Starved and exhausted queer community organizations are fighting to survive in an economy backed up by a capitalist state that treats corporate bodies as if they are living and breathing, and actual human beings as if our living, our breathing, means nothing. Because when we cease, there is simply another army of consumers and producers to take our place. So when Wells Fargo, Mastercard, Delta, and Kiehl’s get louder cheers when they march in what is supposed to be our parade, because they can afford music and prizes and matching shirts, we are losing. Because these corporations are stealing and exploiting and oppressing- and distracting attention, money and support from incredible and vital organizations like Fierce, the Audre Lorde Project, Las Buenas Amigas, and The Bronx Community Pride Center.
Community and arts organizations and collectives are the first and foremost victims of budget cuts, and they/we are the ones working to save, love, advocate, change the world for us. Do we really believe that corporations have pride? We need to take back our parade. We need to reject the money and the flash that corporate sponsors bring to organizing, because that flashiness is just covering up our concessions to systems that are broken, that are rotten to the core. Pride was born out of resistance and revolution, and now the corporate colonial police state who kills and oppresses us is marching with us.
It’s not about the individual cops, the individual politicians- if their footsteps follow mine towards justice, then I welcome their company. But as long as they and we continue to uphold a state founded upon colonialism, a corporate empire that exploits the world, then we can never find justice. We give ourselves our rights, and we either watch or fight when they are taken away from us. We cannot and should not depend on our elected officials to give or maintain our humanity, we need to work them, remind them that their power is only the result of our own, and we will take it away if they threaten and abuse us with bigotry.
It’s not that I don’t think that queer and trans communities don’t have anything to celebrate- my elders and my contemporaries are incredibly brave and have made great changes for me/us in this world, and I am so grateful for that. We need to celebrate those victories, and ourselves. And I don’t want to disrespect the work of those marginalized activists and allies within institutions- I respect that fact that we are probably fighting for the same world, though our strategies differ. This year I have found myself becoming more and more radicalized (I don’t feel comfortable calling myself a radical, since I make my own concessions to systems every day, and have cis, class, academic and ability privilege, and probably more that I’m not thinking of). This probably makes me a hypocrite and at the very least contradictory and I’m trying to work through that, and not speak for others, or assume I know best, or even close to it. And I don’t have one or even any strategy in anti-oppressive activism that would be completely holistic or exist outside systems of exploitation, or offer a totally equitable and egalitarian alternative. Basically, this was a rant more than anything else. I guess what I’m saying is that the first step is knowing what doesn’t work for us, what we don’t want, so we can work towards creating movements and communities that are more inclusive and representative.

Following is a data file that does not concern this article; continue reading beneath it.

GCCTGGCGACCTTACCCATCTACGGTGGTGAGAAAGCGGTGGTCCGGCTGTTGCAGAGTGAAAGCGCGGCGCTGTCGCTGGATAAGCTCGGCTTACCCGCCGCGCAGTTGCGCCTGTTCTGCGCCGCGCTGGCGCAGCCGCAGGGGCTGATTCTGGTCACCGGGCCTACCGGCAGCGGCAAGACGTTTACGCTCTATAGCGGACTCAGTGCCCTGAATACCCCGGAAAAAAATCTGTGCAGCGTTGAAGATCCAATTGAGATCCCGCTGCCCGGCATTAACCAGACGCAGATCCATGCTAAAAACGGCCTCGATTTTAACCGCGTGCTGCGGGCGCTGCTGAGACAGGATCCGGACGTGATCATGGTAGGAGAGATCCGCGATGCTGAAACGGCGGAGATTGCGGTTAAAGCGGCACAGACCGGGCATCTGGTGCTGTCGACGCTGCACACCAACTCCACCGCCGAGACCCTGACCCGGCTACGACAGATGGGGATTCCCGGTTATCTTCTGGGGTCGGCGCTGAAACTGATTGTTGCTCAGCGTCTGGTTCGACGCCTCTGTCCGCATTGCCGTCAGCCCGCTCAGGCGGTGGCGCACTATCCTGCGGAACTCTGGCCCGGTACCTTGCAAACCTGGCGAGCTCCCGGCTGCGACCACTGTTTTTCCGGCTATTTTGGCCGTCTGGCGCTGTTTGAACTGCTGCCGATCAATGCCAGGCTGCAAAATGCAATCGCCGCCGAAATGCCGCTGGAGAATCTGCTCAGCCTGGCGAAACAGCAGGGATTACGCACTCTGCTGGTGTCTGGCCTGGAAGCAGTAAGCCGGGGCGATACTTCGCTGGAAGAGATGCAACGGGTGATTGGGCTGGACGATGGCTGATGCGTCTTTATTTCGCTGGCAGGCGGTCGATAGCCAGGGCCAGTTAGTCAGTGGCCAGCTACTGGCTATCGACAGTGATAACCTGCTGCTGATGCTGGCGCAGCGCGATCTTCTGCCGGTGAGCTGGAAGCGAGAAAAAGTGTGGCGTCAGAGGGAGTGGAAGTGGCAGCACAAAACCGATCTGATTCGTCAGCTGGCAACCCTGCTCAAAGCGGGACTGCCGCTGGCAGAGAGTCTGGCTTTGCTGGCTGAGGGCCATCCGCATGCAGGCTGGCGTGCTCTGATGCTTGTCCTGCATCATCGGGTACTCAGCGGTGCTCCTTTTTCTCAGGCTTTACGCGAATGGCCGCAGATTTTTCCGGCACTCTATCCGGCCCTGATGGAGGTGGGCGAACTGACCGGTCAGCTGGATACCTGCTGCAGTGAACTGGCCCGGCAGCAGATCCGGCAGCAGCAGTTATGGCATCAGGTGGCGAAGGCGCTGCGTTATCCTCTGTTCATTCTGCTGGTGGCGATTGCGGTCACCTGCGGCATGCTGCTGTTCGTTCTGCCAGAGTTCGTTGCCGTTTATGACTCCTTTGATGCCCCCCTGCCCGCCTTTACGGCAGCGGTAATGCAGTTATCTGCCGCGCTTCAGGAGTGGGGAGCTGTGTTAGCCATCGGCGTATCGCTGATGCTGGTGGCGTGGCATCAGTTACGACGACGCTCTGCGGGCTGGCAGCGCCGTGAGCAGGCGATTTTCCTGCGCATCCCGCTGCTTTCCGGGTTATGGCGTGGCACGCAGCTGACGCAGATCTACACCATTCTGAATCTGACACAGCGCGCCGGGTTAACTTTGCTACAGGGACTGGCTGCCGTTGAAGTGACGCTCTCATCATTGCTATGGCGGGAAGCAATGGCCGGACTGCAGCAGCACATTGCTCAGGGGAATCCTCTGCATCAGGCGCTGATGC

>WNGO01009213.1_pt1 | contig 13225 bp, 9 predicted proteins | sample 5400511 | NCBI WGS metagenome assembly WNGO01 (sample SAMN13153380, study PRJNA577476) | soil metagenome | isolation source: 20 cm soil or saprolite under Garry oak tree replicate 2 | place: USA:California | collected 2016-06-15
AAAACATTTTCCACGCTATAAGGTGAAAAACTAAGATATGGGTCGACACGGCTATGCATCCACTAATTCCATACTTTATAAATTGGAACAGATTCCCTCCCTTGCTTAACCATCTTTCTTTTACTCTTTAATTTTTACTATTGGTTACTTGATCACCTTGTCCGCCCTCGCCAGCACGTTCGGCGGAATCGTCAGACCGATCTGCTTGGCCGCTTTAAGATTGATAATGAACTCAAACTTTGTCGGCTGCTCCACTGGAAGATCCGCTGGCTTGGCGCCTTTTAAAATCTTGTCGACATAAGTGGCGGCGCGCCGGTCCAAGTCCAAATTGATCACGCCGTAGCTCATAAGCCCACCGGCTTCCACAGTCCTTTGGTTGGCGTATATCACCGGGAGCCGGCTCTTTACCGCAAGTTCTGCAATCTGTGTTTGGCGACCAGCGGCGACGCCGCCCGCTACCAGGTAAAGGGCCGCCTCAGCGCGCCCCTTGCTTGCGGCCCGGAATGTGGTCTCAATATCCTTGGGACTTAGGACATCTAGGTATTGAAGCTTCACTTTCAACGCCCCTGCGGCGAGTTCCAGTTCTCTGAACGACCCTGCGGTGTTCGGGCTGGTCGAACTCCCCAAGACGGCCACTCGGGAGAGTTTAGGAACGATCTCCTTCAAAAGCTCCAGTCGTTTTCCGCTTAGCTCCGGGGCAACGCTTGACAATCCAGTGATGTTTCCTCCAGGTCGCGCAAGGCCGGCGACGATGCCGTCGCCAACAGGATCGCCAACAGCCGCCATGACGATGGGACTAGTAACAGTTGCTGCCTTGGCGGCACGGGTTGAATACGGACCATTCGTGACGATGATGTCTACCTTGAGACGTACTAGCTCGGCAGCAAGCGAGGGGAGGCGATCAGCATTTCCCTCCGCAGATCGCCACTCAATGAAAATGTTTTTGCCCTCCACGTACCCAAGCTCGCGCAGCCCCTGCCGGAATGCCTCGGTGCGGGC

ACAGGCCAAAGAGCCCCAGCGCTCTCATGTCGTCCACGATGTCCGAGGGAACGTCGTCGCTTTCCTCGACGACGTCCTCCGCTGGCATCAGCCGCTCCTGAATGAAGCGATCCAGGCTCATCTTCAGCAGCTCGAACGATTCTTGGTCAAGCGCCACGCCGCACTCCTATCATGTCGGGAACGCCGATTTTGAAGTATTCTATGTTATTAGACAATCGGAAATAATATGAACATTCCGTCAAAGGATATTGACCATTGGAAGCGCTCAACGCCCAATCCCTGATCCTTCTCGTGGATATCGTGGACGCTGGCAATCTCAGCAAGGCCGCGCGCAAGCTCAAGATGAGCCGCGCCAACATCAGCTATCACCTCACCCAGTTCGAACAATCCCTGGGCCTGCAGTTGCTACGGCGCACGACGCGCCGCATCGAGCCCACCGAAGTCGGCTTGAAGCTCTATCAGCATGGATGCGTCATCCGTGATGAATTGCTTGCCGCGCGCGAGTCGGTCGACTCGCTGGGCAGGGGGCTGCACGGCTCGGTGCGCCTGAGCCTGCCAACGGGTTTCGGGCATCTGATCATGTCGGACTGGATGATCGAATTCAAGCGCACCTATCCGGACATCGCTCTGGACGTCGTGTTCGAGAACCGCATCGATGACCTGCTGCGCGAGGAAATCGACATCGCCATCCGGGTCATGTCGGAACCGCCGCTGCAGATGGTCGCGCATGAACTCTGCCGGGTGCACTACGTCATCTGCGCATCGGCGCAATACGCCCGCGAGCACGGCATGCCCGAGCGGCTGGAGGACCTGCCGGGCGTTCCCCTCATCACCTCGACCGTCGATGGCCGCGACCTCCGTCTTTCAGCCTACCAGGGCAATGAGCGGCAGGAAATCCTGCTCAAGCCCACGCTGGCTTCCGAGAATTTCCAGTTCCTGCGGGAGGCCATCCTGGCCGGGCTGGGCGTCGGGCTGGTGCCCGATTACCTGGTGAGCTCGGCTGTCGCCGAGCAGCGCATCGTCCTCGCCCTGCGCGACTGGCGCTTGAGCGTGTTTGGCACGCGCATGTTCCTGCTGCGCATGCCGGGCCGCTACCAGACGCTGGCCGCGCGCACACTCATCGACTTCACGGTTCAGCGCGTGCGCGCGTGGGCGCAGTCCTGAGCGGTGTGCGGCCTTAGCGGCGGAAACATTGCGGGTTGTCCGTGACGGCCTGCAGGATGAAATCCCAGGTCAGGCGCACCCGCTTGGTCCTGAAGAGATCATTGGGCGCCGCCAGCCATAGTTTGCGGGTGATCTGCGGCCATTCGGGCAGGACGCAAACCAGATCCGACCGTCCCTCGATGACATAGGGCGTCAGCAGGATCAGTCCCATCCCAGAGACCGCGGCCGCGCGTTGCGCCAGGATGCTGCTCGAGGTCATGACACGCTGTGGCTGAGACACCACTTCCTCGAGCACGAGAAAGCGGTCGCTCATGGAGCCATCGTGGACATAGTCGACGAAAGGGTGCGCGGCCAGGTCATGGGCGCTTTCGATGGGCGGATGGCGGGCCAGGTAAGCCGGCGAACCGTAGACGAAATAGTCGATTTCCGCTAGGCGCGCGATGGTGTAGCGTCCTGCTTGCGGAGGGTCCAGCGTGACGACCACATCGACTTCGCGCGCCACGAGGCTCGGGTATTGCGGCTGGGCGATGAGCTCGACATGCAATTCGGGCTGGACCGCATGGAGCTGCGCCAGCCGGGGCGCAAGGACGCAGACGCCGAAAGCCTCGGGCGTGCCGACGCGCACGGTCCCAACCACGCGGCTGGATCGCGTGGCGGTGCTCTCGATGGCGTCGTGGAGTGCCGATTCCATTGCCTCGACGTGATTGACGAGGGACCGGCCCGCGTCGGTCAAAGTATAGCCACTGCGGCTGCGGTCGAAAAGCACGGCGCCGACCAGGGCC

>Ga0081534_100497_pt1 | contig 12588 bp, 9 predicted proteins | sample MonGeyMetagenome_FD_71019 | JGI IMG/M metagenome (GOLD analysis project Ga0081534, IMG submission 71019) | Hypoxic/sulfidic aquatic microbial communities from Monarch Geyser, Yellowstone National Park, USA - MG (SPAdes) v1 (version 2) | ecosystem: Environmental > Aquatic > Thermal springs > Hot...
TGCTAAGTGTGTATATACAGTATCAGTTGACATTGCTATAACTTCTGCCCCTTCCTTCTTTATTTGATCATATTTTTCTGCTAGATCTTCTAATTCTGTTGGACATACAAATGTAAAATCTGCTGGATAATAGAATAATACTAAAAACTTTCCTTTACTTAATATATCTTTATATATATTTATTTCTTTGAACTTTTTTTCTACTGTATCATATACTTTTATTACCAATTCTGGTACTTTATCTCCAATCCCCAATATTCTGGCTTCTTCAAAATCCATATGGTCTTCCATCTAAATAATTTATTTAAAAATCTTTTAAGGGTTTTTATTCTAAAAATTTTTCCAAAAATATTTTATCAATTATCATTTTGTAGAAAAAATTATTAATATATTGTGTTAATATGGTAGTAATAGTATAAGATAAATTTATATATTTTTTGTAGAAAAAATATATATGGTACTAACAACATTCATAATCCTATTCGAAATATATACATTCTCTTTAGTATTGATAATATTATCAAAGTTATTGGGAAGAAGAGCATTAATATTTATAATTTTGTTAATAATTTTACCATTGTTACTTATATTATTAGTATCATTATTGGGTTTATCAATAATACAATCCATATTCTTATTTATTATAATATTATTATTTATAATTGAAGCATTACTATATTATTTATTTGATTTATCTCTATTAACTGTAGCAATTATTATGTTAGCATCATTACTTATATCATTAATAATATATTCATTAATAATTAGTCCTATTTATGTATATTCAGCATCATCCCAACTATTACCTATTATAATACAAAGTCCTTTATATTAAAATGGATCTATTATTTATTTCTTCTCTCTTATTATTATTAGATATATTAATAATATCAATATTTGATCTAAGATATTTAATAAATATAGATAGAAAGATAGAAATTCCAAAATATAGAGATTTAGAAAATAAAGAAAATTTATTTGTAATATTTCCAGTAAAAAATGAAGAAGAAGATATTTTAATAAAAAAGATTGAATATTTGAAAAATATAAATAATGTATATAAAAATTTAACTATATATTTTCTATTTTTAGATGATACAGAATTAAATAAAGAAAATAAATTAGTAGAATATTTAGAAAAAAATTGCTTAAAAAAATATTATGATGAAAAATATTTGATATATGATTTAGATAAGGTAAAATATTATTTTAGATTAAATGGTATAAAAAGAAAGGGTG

I think this might be my last Pride Parade for a while. Or maybe I will treat every step I take as a one person parade in Pride. Pride for myself. Pride for the world I want, the world I will try my best to make; pride in my successes and the mistakes I make and the lessons I learn from them. Pride in my shifting politics, in my steadfast beliefs; pride in my incomplete knowledge and unfinished work as an ally. Pride in being queer every day and in queering everyone I share my life with, my communities, my allies, my family, friends and lovers. Pride in working towards giving myself and my communities someone to be proud of.